Ambulances were lining up outside Nairobi’s Westgate Shopping Mall, and helicopters circled overhead. When I arrived Saturday afternoon in the mall’s parking lot, policemen, AK-47s and pistols drawn, were running around, speaking into walkie-talkies. The crowd of journalists and onlookers was growing.
People were reporting that a dozen or more assailants, armed with automatic rifles and grenades, had stormed the mall around lunchtime. After a series of explosions, they had shot, it seemed, whomever they could—men, women, children, the elderly. Estimates of fatalities kept climbing; the siege would last through the night, and by Sunday the Kenyan government would claim fifty-nine dead, a hundred and seventy-five wounded, and dozens missing. Among them, according to news reports, were not just Kenyans, but Americans, Europeans and Canadians.
“I heard an explosion—at first I thought it was a transformer exploding,” Zulekha Abass, who lives directly across from Westgate with her family, told me. Then she heard another, and another. “Thud, thud, thud.” Then shooting.
As we talked, sporadic gunfire reverberated within the mall, and a group of people rushed out. Medics led them to a triage center that had been set up by the Red Cross across the road. In the group was Caroline Fowler, a woman from Washington, D.C. She was shaking, and had what appeared to be bloodstains on her pants. She had been waiting for a taxi at the front entrance, she told me, when the shooting started. She ran inside, into a tapas restaurant. “We hid under the bar for a little while. Then the shooting was louder and I saw a man and I saw a gun,” she said, struggling to catch her breath. They snuck from the bar, and then “we all hid in the kitchen.”
Westgate is a large building in Westlands, Nairobi’s upscale commercial district and its expatriate social hub. On Saturdays the mall is full of families from around the world. It’s a symbol of Kenya’s status as the wealthiest and most cosmopolitan country in East Africa. And Kenyans and expats alike have long observed—until yesterday, often enough with a laugh—that with its worldly crowd and lax security, Westgate is also an ideal target for terrorists.
Another group rushed from the mall. Some had their hands raised, to show they were unarmed; many were crying, others hyperventilating. A woman whose hands and forearms were covered in dried blood told me that she and her husband had left Westgate and were getting into their car when two men with AK-47s approached it. One pointed his rifle at her. “So I do this,” the woman, Sangu Shah, said, putting her hands together in prayer and lowering her head, “and closed my eyes. And I don’t know what happened, I’m not even very sure what has happened. The next thing I hear is his phone ringing. And I just opened the door to see he’s lying there.” Her husband had been shot. “I think it’s in the head,” she said.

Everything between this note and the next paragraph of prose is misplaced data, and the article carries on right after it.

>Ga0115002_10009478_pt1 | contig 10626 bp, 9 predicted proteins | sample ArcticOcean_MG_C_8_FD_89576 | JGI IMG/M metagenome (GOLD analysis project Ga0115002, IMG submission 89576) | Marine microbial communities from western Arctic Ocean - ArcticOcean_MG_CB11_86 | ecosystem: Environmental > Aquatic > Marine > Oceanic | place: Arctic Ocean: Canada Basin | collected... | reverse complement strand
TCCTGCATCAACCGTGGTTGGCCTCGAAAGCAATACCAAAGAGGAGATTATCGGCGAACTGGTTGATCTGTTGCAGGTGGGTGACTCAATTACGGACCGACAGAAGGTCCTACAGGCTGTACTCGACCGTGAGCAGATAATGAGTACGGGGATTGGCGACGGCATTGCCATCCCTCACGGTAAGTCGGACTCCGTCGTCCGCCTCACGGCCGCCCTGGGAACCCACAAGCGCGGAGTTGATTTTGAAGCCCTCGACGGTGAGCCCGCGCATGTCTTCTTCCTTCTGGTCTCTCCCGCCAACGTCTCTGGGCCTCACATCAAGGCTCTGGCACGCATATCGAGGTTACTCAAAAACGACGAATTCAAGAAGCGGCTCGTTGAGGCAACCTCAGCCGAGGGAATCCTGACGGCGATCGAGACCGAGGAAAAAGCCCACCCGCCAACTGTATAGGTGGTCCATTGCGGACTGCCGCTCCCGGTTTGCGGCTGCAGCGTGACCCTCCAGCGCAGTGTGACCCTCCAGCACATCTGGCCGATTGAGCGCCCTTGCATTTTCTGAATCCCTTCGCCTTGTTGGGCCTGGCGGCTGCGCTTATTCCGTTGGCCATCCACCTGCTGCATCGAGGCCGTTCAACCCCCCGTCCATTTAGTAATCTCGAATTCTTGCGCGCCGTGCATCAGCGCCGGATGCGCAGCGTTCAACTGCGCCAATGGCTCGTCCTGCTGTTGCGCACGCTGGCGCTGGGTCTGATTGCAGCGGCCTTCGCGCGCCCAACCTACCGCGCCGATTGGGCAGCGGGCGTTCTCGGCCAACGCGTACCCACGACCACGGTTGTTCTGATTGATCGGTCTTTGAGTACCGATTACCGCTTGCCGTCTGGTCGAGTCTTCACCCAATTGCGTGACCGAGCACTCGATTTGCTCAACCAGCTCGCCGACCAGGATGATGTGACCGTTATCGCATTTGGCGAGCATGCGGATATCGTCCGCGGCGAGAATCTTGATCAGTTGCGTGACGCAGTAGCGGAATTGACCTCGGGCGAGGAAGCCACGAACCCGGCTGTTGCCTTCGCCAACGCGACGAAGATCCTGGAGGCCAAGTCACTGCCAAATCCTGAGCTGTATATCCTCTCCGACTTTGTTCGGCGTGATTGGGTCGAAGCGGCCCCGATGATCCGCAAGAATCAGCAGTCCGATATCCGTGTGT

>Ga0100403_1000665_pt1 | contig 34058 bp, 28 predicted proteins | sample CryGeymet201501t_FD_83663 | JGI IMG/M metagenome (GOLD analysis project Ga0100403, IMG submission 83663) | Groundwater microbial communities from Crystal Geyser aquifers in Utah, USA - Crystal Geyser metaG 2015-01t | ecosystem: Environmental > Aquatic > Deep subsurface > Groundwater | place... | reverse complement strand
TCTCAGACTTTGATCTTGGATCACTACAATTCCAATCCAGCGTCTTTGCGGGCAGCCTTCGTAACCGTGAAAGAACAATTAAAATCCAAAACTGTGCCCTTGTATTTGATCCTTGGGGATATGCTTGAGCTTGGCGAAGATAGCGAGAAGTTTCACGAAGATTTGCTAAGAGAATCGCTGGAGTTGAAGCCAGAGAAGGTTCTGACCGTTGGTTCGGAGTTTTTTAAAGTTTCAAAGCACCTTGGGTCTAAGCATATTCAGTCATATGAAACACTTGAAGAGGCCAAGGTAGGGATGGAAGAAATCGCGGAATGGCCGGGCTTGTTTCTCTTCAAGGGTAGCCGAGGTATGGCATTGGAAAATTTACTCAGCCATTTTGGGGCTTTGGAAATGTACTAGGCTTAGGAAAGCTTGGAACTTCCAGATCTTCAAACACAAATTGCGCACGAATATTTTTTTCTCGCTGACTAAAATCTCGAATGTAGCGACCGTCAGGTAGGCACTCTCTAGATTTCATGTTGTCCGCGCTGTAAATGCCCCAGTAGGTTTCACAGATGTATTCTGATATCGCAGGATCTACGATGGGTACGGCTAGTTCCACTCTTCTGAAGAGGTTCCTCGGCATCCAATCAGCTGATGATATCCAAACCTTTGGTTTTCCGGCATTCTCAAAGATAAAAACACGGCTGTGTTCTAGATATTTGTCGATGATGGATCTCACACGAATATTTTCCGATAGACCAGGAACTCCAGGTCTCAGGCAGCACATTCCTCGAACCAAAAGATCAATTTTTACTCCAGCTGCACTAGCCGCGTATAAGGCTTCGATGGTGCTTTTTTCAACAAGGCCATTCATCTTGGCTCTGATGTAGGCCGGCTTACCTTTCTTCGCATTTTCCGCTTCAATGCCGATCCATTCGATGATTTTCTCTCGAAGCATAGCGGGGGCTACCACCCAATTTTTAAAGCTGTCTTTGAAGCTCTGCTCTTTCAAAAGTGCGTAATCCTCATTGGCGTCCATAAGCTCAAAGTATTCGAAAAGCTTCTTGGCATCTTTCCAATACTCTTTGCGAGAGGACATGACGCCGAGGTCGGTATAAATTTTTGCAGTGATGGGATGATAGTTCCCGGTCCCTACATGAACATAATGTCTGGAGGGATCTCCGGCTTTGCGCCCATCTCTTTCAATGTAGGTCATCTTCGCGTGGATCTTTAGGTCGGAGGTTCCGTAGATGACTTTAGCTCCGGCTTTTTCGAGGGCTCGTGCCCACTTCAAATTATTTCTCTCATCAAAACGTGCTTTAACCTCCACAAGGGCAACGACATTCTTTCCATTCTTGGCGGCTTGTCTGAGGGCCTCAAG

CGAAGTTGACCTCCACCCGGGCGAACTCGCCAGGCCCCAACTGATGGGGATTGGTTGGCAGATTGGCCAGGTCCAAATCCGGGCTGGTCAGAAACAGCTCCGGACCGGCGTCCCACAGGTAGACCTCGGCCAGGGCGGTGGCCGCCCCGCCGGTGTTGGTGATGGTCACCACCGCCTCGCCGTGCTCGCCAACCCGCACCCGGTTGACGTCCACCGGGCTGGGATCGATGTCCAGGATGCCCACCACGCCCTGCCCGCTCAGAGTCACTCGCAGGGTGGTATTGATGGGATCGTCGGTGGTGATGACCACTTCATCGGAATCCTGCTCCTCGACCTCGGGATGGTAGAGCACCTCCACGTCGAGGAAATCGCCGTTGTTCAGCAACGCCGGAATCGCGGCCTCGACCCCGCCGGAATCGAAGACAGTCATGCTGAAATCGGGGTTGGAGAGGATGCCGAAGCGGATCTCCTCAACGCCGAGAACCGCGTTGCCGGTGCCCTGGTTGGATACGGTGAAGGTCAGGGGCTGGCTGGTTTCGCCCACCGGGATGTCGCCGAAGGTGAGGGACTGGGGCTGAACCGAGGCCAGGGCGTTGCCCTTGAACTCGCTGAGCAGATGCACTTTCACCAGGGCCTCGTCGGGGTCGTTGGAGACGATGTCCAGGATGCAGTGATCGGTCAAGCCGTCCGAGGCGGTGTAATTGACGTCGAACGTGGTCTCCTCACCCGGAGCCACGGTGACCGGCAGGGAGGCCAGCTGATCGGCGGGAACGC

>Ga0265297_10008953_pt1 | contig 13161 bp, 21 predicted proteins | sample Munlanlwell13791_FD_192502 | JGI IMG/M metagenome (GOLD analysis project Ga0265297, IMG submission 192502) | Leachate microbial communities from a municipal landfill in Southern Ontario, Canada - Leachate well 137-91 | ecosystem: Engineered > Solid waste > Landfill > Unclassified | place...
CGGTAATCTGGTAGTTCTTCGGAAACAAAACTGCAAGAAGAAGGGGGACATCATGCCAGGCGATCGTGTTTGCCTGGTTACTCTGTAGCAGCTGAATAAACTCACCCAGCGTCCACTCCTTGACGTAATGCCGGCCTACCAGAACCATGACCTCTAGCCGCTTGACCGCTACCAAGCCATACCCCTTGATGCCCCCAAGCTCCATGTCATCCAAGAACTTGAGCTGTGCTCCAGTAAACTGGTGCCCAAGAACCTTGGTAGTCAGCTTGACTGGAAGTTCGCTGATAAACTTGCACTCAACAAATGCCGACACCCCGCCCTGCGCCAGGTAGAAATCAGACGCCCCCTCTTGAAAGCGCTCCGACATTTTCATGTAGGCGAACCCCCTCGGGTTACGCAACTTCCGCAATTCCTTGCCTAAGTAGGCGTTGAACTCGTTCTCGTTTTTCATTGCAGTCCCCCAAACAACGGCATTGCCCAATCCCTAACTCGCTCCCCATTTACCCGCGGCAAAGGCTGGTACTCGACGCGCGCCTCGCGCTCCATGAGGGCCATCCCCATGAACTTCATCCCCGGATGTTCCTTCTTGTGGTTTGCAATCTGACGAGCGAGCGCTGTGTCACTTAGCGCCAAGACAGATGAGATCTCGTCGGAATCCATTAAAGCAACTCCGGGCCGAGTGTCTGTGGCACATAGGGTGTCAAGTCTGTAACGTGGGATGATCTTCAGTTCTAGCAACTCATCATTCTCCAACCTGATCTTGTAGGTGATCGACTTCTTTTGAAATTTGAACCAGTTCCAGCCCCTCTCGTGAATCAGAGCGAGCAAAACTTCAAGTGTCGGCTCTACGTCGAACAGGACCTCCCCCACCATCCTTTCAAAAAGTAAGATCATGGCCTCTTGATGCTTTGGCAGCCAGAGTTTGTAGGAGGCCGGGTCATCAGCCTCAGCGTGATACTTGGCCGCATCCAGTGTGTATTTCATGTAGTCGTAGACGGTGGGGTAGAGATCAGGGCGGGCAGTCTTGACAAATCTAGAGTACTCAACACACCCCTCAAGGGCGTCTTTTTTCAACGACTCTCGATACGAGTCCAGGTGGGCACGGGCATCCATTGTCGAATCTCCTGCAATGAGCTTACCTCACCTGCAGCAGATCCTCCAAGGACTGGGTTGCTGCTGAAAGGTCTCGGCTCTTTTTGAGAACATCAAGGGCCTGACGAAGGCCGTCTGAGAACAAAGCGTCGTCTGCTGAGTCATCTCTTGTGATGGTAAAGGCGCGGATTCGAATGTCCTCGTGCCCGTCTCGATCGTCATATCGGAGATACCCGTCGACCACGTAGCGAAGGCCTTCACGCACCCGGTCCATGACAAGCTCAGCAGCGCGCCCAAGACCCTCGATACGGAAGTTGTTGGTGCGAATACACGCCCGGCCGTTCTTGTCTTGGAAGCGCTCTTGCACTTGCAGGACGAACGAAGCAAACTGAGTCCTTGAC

A man yelled at her to stay still. All of the traffic in front of the mall had stopped. There was gunfire all around her, and she saw people climbing under their cars. Shah’s husband lay on the ground, bleeding badly. She slid down in her seat, trying to grab hold of him through the open door. “All I could see was just blood and I couldn’t do anything,” she said. He struggled for an hour. “He stopped breathing at, like, one thirty-five,” Shah said, matter-of-factly, looking at her watch.In the triage center, Shah sat next to a Kenyan woman named Maggie. They did not know each other, but Maggie held Shah’s hand. Maggie had been parking her car inside the mall, she said, when she heard gunfire. “They sounded really loud and we didn’t know if it was bombs or whatever so people ran out of the basement towards the exit,” she said. But, when they got to the exit, they heard more shooting from outside. So they ran back in. Maggie found a pair of large decorative rocks, and hid between them. “I heard a lot of shooting so I just stayed there,” she said. “On the outside was absolutely quiet but on the inside was gunfire, gunfire.”